Blimp-1 was originally shown to regulate the expression of structural genes (J chain and Syndecan-1) during the differentiation of mature B lymphocytes into plasma cells (13
). Recently, it has been found that the expression of Blimp-1 in pre–B cells triggers an apoptotic response that appears to be mediated by the downregulation of c-myc expression (17
). Here we report that Blimp-1 can induce apoptosis across a broad range of immature and mature B cell lymphoma lines and can only promote differentiation in fully activated B cells. We also have identified the functional domain required for the induction of apoptosis and anticipate that Blimp-1 functions may depend upon the stage-specific expression of a cofactor.
The developmental stages represented by the 5B1b and 3B3 sublines appear to define a temporal window of B cell differentiation within which the function of Blimp-1 shifts. Partially activated 5B1b cells are impaired in their responses to IL-2/IL-5 stimulation and arrested at the centroblast stage. On the other hand, fully activated 3B3 cells respond to IL-2/IL-5 stimulation and differentiate into centroblast and, later, centrocyte-like cells (Fig. ). The transfection of 5B1b cells with the NZ dominant negative suppresses blasting and IgM secretion induced by IL-2/IL-5 treatment (Fig. ), thus indicating that Blimp-1 is an essential component in IL-2/IL-5 signaling during B cell maturation. In contrast to the antidifferentiation effect of NZ, overexpression of Blimp-1 in 5B1b but not in 3B3 cells results in marked apoptotic death that can be suppressed by the NZ dominant negative. This, in turn, indicates that the Blimp-1–mediated apoptotic machinery is still functional in the 5B1b cells. Similarly, the transfection of Blimp-1 in earlier stages of the B cell development, such as the pre–B (18-81), immature B (WEHI-231) and mature B (L10A) cell stages induces an apoptotic response. This effect is mainly dependent on a 69-aa region within the proline-rich domain (Fig. ). It is conceivable that the binding of an additional factor to this domain is required to elicit a response. For example, Blimp-1 may interact in vitro with YY1, a positive regulator of c-myc (17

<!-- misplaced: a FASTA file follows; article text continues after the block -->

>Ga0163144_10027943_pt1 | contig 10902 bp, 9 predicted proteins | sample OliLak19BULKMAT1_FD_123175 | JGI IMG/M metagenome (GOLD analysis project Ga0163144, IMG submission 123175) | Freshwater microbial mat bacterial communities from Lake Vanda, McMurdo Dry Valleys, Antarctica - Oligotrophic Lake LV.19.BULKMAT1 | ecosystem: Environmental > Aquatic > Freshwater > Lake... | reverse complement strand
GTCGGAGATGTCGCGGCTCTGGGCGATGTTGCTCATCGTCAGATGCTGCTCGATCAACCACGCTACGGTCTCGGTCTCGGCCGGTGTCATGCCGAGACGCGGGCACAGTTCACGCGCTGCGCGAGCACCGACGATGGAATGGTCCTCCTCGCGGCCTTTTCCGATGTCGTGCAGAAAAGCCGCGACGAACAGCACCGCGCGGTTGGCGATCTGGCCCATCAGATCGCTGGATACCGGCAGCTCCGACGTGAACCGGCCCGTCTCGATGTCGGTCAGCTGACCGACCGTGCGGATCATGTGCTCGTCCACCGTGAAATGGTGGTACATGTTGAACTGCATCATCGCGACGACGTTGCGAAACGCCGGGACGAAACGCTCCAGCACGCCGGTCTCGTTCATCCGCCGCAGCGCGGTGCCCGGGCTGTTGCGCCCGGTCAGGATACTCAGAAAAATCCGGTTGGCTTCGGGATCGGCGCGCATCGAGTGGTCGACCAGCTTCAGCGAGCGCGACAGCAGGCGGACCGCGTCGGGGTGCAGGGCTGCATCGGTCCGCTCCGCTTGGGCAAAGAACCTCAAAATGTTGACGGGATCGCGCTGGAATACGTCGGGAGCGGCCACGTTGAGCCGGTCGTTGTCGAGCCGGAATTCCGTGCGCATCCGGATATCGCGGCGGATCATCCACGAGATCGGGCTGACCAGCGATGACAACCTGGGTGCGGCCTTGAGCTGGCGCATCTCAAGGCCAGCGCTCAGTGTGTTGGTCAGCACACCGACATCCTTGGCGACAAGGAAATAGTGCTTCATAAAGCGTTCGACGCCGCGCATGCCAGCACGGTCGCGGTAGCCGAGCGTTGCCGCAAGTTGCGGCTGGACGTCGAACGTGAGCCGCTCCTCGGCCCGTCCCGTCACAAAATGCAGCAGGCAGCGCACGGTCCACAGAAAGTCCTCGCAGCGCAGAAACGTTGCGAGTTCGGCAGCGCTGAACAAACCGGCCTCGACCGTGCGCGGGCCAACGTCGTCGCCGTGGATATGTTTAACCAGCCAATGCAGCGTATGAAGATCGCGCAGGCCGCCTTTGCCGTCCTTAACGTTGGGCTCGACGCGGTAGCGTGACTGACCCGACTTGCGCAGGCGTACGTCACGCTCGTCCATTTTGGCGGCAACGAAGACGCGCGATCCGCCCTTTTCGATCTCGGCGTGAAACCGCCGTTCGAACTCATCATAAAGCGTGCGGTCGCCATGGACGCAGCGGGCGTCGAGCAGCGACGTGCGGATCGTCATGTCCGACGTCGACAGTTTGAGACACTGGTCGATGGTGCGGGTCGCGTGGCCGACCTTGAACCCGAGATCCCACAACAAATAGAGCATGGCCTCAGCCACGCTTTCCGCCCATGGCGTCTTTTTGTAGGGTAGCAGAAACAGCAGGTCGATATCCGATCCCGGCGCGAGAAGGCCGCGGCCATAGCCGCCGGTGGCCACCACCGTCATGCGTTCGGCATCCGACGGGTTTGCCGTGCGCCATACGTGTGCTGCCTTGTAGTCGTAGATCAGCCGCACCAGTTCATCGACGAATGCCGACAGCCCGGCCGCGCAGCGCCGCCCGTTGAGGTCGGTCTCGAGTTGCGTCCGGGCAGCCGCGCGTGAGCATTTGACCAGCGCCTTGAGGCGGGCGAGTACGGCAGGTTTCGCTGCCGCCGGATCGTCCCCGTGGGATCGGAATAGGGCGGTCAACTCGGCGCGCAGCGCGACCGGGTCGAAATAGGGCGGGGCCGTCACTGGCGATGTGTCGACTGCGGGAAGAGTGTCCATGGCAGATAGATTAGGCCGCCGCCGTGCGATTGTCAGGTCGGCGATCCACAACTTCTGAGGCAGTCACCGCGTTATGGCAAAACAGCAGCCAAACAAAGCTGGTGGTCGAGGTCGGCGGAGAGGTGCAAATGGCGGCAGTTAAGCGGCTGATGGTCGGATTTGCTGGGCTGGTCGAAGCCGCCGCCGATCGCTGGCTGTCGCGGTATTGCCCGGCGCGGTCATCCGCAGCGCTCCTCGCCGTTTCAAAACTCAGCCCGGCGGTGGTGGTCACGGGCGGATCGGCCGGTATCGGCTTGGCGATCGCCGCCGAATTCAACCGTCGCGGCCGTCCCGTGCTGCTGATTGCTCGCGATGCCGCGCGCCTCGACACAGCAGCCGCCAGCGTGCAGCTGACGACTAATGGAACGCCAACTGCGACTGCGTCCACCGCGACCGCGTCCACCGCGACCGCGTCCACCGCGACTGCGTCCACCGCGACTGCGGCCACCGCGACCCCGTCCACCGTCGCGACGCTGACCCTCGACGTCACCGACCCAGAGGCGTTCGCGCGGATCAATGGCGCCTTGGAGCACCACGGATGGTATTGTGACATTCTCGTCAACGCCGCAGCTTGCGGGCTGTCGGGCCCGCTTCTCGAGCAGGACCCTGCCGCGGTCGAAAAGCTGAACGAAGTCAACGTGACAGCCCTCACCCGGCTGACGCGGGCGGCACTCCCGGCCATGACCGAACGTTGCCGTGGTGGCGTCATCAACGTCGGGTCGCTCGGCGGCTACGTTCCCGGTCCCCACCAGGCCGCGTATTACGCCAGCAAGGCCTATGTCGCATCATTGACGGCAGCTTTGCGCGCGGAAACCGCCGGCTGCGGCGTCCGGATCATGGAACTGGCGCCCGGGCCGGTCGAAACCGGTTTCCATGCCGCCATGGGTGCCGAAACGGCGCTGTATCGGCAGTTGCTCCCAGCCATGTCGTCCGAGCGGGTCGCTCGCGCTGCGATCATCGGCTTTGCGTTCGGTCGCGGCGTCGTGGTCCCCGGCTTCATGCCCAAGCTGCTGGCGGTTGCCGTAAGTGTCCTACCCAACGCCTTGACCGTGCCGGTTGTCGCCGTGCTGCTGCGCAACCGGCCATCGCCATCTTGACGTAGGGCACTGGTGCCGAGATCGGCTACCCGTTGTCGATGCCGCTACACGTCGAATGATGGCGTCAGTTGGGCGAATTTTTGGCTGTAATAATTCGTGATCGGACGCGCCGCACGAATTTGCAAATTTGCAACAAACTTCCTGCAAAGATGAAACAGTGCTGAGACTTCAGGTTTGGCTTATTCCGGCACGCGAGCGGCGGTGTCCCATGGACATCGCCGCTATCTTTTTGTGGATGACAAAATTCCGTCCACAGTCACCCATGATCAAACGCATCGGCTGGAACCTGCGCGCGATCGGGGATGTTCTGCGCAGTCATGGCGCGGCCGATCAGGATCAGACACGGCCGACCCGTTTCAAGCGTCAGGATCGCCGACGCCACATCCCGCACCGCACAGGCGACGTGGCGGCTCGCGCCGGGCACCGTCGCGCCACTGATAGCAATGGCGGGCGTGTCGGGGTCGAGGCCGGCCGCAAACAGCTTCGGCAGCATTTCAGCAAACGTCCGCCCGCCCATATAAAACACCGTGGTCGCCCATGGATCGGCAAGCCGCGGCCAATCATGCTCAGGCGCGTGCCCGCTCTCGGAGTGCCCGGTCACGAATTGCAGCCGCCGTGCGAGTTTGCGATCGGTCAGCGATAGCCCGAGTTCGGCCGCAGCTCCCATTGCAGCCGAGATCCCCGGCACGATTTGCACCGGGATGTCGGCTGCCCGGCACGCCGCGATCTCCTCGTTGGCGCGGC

), whose expression plays an important role in controlling the cell fate. Since the downregulation of c-myc was shown to be involved in the induction of apoptosis in both 18-81 (17
) and WEHI-231 (46
), its suppression by Blimp-1 is anticipated to play a role in the elimination of partially activated B cells. However, it appears that other genes that are involved in the regulation of the cell cycle may be targeted by Blimp-1.
The PR domain (aa 131-231) (16
) was suggested to modulate the repressor ability of RIZ (47
). Our results show that the deletion of 50% of this domain in the ΔN′ truncated protein had no significant effect on the ability of this protein to induce apoptosis in WEHI-231 cells. Therefore, the integrity of the PR domain may be unnecessary for the induction of apoptosis. In fact, the truncation of either the N′ or C′ acidic domains had only a minor effect on the apoptotic ability of Blimp-1 (Fig. B
Given that Blimp-1 is able to exert such different effects in closely related cells, the question arises as to how this is accomplished. One possible explanation is that different combinations of the zinc finger motifs may recognize distinct gene targets. A mechanism of this type was recently shown in the case of NeP1/CTCF, an 11–zinc finger protein that uses different combination of its zinc fingers to bind to either the c-myc gene or the lysozyme silencer, F1 (48
). The partial use of Blimp-1 zinc fingers for the recognition of potential targets was demonstrated in the work of Keller and Maniatis (32
). In that report the authors show that two out of the five PRDI-BF1 zinc fingers (and a stretch of 65 aa located N′ to these fingers) are sufficient for its binding to the PRDI element. Recently, we have found that the binding of NZ to the PRF1 element, but not to the PRD1 element, is sensitive to posttranslational modifications or conformational changes (Chi, J.-T., and E.J. Messika, unpublished results). Thus, Blimp-1 may be modulated to switch specificity to different targets due to interactions with stage-specific proteins, using different combinations of its zinc fingers, as the cell matures.
In summary, we propose that Blimp-1 may be part of a “gate keeper” mechanism in the differentiation process, as its upregulation causes apoptosis of immature or partially stimulated B cells. This may constitute an important selection mechanism to eliminate self-reactive B cells that have escaped earlier negative selection mechanisms or have been inappropriately (and partially) activated.